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Friday, March 22, 2024

Why Platforms Matter

 Tevi Troy at National Affairs:

From the moment they put their hand on the Bible to the moment their successor does the same, presidents are inundated with difficult decisions. The only way to handle this tidal wave is by resorting to some kind of triage.

When confronted with policy challenges in the George W. Bush White House, aides like myself would first look to see if President Bush had said something about an issue, and then look to the Republican Party platform to see where the convention that nominated the president stood. This process was not dispositive; there were often changed circumstances and areas of nuance. But knowing where the party stood gave us a head start in determining what the answer should be on a thorny policy question.

My mentor Ben Wattenberg, a former Lyndon Johnson speechwriter who became increasingly associated with the right as the Democratic Party drifted left, worked on multiple platforms during his time as a Democratic operative. His fights with the left during those platform-committee battles of the 1960s and '70s helped him understand the full extent of the left's policy proposals, ultimately driving him away from the Democratic Party. AEI senior fellow and Dispatch founder Jonah Goldberg, who also worked for Wattenberg, once recalled the latter's views of platforms on his podcast, The Remnant:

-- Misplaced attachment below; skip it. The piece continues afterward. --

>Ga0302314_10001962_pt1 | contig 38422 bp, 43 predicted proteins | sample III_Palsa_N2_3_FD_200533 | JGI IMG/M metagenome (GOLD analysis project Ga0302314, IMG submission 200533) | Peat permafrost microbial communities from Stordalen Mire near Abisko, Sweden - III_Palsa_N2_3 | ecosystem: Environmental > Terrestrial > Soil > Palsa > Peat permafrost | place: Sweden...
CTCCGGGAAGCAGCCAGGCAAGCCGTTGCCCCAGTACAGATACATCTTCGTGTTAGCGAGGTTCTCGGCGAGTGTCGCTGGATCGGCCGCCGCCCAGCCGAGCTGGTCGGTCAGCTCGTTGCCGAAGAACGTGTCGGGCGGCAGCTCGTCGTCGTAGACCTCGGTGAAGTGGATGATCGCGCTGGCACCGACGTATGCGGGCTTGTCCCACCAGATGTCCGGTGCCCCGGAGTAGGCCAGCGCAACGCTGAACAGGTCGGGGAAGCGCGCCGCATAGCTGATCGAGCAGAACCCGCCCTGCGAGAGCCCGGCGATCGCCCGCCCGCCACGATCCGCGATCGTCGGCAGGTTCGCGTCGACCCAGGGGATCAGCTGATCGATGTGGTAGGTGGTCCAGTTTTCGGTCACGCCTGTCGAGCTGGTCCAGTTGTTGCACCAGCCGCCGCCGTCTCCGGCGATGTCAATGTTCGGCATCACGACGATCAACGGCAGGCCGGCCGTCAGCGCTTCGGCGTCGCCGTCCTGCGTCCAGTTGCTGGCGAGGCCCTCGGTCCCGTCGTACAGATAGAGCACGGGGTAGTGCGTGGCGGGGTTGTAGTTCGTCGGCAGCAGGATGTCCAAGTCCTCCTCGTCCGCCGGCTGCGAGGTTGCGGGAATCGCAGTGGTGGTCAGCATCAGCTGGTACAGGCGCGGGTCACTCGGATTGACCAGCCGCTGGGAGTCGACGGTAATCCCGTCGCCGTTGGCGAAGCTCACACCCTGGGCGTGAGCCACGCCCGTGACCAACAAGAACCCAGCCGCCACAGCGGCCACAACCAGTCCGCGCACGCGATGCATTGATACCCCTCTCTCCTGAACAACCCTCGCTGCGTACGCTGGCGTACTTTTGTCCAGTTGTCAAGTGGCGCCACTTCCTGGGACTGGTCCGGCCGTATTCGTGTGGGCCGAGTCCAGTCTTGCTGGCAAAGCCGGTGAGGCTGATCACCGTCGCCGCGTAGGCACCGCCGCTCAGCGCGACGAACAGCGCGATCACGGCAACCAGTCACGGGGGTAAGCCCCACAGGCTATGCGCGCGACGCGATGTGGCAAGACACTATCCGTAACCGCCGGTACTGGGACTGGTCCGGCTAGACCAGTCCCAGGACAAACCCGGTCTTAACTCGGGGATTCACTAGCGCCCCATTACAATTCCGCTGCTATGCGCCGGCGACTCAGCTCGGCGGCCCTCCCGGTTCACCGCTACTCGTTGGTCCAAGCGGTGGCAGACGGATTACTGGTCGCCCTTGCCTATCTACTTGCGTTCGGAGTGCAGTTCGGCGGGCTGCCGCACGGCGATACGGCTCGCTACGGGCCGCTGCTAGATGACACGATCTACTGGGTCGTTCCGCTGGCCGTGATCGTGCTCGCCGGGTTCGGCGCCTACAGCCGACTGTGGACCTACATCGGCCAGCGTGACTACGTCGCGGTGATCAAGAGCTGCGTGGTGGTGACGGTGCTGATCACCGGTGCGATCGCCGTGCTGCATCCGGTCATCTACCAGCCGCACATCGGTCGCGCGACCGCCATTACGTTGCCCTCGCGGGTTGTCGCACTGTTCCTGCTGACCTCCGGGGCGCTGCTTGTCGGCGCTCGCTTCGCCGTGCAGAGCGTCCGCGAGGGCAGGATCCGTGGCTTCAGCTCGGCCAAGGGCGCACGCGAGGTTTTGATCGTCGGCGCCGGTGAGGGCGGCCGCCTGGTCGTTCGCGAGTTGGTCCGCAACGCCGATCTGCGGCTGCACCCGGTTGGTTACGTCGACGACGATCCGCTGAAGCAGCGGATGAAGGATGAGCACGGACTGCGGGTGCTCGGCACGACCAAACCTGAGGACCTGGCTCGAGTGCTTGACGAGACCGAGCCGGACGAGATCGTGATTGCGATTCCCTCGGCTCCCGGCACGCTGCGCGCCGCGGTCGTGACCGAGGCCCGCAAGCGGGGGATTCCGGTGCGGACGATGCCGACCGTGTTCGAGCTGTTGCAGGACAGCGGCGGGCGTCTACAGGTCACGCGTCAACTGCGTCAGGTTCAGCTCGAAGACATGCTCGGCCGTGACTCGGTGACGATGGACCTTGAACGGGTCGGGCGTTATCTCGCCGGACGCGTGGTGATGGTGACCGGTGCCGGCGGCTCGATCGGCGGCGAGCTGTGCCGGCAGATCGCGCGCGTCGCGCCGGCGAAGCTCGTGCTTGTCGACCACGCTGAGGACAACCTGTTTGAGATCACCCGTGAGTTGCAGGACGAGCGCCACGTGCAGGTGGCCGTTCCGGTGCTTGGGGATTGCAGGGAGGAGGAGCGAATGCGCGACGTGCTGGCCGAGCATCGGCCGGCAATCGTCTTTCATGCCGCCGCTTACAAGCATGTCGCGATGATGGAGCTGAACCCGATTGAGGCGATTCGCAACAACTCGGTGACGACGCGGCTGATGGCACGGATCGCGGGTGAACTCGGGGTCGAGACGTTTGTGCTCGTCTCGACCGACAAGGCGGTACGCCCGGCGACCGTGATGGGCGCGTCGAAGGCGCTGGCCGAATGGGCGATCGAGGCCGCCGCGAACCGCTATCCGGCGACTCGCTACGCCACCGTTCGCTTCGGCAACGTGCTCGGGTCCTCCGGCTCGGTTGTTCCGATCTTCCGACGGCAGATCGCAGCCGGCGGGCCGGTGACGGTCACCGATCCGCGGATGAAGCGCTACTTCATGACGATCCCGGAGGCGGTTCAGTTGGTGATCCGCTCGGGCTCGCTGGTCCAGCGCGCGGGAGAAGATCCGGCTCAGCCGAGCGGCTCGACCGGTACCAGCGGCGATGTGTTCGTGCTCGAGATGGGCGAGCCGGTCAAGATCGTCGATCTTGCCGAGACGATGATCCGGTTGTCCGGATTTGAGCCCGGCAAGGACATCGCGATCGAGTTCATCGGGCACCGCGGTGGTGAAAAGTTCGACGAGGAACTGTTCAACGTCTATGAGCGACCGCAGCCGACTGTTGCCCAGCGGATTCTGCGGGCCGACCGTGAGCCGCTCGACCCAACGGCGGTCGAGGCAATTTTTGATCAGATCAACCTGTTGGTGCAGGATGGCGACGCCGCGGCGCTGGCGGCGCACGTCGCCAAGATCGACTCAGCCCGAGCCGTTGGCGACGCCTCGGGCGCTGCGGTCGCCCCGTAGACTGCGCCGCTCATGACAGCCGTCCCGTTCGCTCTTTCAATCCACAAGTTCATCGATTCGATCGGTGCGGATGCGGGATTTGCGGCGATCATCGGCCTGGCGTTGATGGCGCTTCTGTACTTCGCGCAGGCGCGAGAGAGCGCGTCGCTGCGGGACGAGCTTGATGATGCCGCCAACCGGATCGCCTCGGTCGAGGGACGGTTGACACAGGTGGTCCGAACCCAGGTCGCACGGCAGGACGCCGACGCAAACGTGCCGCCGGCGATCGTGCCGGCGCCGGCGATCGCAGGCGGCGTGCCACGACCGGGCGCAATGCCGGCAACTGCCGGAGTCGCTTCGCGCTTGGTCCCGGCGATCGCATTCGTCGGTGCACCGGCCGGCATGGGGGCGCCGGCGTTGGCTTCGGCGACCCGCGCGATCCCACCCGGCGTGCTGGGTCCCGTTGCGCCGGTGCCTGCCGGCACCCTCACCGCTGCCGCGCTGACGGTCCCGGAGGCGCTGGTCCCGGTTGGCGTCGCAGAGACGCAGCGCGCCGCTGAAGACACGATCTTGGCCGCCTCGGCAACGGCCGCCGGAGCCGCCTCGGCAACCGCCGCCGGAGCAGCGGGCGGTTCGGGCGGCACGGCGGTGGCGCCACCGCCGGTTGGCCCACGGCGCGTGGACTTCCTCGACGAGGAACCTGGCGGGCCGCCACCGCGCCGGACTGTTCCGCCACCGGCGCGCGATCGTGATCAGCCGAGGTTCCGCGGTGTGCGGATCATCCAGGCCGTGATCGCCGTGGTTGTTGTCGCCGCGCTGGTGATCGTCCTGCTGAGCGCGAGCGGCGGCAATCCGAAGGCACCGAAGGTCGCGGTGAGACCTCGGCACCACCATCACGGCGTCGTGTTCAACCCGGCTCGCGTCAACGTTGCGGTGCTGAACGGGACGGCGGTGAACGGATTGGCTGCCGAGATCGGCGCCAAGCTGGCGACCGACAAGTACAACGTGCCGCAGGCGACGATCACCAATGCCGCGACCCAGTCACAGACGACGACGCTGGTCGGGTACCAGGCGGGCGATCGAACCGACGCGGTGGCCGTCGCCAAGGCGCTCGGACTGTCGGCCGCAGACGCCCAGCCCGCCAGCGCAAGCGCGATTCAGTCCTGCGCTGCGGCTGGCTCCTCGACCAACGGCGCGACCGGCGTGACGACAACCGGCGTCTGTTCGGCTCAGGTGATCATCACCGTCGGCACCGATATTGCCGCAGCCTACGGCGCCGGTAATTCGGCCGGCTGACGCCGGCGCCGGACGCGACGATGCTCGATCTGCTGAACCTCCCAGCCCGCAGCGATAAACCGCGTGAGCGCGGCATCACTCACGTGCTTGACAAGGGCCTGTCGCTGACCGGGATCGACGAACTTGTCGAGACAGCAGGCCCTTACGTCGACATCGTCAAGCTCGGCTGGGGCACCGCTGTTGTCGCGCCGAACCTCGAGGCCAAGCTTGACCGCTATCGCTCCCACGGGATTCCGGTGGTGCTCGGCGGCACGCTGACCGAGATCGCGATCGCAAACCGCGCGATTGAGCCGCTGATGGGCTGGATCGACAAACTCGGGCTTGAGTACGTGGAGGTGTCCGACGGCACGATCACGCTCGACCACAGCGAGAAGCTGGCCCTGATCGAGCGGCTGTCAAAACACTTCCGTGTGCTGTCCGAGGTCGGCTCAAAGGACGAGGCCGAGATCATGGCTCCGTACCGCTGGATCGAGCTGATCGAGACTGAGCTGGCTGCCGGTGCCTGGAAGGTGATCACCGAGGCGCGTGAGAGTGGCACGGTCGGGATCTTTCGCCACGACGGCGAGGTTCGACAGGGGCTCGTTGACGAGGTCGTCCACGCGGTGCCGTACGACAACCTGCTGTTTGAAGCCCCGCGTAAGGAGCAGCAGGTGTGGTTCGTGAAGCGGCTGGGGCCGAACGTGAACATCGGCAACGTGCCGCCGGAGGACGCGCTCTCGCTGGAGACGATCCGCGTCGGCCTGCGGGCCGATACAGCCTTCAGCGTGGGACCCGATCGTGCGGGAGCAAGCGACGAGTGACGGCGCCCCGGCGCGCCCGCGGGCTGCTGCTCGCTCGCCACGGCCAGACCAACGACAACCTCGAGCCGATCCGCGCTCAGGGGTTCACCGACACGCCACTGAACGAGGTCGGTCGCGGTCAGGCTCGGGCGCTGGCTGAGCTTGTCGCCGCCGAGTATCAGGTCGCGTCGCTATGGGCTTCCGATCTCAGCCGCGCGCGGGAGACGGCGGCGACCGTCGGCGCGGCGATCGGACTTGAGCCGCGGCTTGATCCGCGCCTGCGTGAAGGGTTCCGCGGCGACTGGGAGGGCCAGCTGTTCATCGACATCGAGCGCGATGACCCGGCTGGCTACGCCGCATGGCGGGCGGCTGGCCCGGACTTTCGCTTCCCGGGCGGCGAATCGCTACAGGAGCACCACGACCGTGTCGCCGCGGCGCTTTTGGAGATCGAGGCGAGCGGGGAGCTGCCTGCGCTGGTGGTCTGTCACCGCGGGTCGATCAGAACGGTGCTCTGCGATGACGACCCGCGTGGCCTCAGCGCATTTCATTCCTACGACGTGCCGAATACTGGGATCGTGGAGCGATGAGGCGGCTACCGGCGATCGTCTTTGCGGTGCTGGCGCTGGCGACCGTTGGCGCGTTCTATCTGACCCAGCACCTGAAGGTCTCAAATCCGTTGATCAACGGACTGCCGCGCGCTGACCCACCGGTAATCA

My old boss Ben Wattenberg used to defend party platforms. He would say they don't matter that much but they also tell you what the party wants you to think it thinks about things. And that's instructive, even if it has no binding power, and even if it doesn't move voters, and all that stuff. It gives you an insight into the collective consciousness of an organization or an institution.
As we head into the 2024 election, at a time when party ideologies are muddled and politicians advertise their postures rather than their policies, platforms are more important than ever. We need those insights into the parties' "collective consciousness" to understand where those institutions are, where they are going, and whether we should entrust their representatives with our precious votes.